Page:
Don’t Blame Heat Pumps For Concerns Over This Winter’s Energy Supply In New England


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Sean Mahoney is Executive Vice President of the Conservation Law Foundation.

It’s easy to lose sight of the progress in the fight to prevent climate disasters, especially in light of the lingering legislative deadlock in Washington, DC, so it’s important to celebrate successes when we can. A resounding success here in Maine is the increase in the number of air source heat pumps that are beginning to actually reduce our reliance on fossil fuels to heat our homes and businesses.

Heat pumps draw air from the outside and use the temperature difference between the indoor air and the outdoor air to heat your home. And, because heat pumps use electricity rather than gas or fuel oil, they can be paired with solar panels or other cleaner forms of energy.

Of course, the success of heat pumps is a major concern of those who profit from the extension of our dependence on this polluting and harmful fuel for the climate. It’s no surprise, then, that oil traders in Maine joined their compatriots in other New England states last week in calling for a moratorium on the programs that have supported the conversion to heat pumps so well. This call deserves a response from my organization and our colleagues at Acadia Center, Maine Conservation Voters, the Natural Resources Council of Maine and other organizations that have worked to support these programs.

These oil dealers say continued conversion to heat pumps will lead to power outages like the ones in Texas last winter and are trying to link the use of heat pumps to recent fuel supply issues raised by the operator of the New England power grid, ISO New England. This is not surprising for an industry that has lied about the science and facts of climate change over the past 50 years.

While ISO New England has raised concerns about the electricity supply this winter, its concerns have nothing to do with the efforts of the States to install more heat pumps. Rather, concerns stem from fossil fuel issues that are contributing to climate change, including cold weather delivery and supply chain issues, as well as the continued export of natural gas to Europe where the fuel industry. natural gas is looking to take advantage of soaring prices. .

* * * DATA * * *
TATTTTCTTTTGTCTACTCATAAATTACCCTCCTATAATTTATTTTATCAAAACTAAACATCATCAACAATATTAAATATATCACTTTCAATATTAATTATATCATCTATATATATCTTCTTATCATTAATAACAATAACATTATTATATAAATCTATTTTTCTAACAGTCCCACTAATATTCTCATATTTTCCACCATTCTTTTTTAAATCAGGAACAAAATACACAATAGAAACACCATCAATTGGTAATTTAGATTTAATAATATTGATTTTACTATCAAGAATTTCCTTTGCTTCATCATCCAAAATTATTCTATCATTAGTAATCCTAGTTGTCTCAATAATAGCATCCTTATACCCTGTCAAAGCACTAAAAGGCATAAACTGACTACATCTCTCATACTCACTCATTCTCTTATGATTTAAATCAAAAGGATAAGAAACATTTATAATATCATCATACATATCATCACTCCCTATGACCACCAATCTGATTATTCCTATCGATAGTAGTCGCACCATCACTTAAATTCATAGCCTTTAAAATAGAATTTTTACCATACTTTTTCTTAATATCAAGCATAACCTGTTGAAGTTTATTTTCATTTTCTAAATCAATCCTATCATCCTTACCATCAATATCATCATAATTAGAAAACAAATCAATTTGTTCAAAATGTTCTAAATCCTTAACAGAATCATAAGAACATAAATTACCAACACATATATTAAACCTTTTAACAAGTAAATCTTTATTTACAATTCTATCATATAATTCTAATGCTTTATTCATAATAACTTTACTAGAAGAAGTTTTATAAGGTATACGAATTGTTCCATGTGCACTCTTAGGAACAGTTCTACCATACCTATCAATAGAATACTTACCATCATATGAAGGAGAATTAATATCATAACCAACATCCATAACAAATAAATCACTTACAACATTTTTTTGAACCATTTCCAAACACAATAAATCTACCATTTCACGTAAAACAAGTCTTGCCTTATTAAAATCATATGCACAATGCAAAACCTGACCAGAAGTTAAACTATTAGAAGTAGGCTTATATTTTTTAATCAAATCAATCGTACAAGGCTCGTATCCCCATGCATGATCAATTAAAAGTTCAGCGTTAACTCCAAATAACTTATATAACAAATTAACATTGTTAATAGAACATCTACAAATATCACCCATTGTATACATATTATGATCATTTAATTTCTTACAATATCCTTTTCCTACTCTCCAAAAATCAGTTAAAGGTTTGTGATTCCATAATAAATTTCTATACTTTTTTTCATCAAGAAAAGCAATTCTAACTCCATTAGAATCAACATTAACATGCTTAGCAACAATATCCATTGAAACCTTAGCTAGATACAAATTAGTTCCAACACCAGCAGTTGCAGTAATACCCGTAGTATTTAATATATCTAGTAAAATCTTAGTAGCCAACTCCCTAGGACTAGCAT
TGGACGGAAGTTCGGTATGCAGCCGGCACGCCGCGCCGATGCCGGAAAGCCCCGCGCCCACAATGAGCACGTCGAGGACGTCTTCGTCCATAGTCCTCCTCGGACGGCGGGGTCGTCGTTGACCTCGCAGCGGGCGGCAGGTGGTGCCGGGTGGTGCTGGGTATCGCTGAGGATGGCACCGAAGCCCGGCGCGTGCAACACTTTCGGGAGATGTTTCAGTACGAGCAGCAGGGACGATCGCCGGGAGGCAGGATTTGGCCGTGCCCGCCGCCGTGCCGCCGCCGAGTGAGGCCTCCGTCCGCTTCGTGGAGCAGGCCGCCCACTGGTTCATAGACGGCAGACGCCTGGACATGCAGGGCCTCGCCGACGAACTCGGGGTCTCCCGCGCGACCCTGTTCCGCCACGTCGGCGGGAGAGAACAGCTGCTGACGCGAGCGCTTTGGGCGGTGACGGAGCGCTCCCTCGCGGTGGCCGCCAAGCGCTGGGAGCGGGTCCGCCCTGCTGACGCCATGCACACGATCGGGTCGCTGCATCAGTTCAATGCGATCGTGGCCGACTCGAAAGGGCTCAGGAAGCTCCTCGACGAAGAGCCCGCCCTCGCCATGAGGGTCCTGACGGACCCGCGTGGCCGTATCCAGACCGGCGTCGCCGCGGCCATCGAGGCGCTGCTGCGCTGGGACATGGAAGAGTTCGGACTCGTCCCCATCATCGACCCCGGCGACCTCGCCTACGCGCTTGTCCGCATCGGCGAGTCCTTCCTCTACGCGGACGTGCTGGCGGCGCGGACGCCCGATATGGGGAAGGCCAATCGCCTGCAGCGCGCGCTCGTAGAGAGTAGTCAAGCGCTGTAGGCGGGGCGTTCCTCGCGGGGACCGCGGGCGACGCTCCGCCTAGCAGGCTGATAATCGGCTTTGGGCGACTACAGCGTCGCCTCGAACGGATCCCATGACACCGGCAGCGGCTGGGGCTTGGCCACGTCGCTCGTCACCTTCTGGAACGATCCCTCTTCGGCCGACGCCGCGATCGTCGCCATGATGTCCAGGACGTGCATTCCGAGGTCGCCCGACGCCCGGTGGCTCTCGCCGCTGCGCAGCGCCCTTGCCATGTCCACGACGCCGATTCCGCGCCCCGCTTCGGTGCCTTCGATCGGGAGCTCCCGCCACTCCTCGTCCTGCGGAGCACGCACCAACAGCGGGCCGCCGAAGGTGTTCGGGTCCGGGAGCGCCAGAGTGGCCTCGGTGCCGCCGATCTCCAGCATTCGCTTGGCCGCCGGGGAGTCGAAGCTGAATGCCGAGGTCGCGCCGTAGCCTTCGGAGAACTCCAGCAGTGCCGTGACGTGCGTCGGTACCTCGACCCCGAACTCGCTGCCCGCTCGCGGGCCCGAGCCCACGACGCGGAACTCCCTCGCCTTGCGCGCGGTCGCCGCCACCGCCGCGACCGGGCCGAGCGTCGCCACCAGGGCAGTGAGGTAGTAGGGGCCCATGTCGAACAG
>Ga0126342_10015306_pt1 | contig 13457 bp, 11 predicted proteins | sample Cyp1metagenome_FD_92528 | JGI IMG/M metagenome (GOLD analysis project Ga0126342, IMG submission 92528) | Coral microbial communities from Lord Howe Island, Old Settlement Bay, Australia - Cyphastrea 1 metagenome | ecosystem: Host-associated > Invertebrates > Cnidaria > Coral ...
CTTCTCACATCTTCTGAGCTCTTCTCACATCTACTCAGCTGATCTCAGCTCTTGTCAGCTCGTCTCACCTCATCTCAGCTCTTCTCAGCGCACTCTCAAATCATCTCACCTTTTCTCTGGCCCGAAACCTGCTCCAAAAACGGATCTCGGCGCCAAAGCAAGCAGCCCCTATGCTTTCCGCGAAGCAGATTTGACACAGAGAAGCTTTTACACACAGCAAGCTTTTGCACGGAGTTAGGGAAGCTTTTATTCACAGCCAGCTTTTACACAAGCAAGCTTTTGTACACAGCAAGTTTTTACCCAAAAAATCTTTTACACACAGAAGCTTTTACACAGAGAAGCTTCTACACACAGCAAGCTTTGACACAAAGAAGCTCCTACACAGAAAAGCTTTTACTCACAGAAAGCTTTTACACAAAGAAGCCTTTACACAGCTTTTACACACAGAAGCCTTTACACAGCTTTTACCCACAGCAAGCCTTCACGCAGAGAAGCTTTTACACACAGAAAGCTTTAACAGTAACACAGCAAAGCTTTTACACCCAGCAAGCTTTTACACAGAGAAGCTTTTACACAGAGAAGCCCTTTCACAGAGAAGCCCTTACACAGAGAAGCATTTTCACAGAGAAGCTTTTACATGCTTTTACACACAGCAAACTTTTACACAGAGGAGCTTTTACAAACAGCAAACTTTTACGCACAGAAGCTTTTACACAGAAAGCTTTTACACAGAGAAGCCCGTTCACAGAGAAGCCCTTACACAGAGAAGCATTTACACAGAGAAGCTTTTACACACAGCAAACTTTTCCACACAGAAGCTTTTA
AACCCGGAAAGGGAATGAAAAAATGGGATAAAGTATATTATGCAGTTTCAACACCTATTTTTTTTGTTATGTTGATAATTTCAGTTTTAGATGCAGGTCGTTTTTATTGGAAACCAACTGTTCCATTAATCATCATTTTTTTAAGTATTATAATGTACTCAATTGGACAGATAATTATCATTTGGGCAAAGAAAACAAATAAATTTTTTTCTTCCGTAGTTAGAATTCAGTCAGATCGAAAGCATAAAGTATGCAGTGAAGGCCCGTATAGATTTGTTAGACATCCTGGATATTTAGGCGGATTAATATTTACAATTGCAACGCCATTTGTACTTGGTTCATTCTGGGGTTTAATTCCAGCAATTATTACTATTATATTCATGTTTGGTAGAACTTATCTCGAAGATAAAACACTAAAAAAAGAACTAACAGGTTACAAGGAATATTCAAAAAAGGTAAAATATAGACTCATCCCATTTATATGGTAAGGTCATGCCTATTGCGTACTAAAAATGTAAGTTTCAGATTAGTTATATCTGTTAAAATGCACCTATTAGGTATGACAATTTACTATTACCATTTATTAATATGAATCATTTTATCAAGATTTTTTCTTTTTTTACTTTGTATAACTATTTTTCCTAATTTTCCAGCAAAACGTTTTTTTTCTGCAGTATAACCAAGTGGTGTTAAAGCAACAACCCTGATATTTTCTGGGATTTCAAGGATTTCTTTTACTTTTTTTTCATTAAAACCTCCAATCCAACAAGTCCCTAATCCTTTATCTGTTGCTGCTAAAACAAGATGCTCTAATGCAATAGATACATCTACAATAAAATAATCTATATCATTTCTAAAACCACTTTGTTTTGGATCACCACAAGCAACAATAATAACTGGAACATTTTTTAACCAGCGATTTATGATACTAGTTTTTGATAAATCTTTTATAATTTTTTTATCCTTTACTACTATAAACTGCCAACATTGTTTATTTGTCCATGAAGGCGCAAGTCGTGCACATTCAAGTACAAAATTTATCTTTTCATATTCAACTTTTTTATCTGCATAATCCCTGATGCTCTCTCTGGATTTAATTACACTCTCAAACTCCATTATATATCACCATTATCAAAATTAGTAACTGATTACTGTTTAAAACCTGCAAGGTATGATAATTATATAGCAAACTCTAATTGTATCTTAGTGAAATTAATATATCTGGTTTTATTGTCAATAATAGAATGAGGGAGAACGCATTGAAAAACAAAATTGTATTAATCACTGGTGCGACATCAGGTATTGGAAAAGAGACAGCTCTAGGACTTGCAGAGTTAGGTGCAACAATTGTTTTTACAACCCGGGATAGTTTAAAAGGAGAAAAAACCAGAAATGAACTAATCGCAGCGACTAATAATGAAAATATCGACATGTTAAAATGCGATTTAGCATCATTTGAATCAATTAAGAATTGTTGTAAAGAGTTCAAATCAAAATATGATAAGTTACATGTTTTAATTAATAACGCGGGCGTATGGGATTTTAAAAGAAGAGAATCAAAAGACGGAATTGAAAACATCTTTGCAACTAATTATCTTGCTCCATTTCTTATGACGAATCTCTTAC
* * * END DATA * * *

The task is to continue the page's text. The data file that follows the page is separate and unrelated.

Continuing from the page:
As for Texas, the comparison is not even close. The disaster in Texas last winter was The result of a system completely unprepared for the longest, coldest, snowiest weather in decades. Contractors know that pipes will freeze in the winter if they are not properly insulated, and Texas, unlike New England, has not taken this precaution. In Texas, their electrical system failure and the resulting price spikes were due to frozen components, which shut down natural gas and nuclear power plants.

That’s not to say there couldn’t be price spikes this winter in New England. It is a fact that as long as New England and Maine depend on volatile commodities like oil and gas, these industries will seek to maximize their profits during times of high demand, driving up costs to consumers. It is precisely for this reason that the transition to an electricity system that rewards and encourages energy efficiency and storage measures and uses renewable, cheap and local energy (e.g. solar, wind and geothermal) is so critical. .

We have already doubled the number of heat pumps installed in Maine in the past year, from 12,758 to 27,326. Much of this success has been the Janet Mills government’s expansion of the residential and commercial rebate program administered by Efficiency Maine Trust. While Maine still has a long way to go to eliminate our dependence on heating oil – in 2021, 60% of Maine homes are oil heated – we are making steady progress to achieve the goal install 100,000 heat pumps by 2025, a cornerstone of Maine’s Climate Action Plan.

Removing incentives and discounts for heat pumps as demanded by oil dealers would only punish those who do not have the resources to choose a cleaner, healthier, and cheaper way to heat, cool and dehumidify their homes. homes and their businesses. There is nothing fair or equitable about it. Stay the course, Maine. Dirigo.


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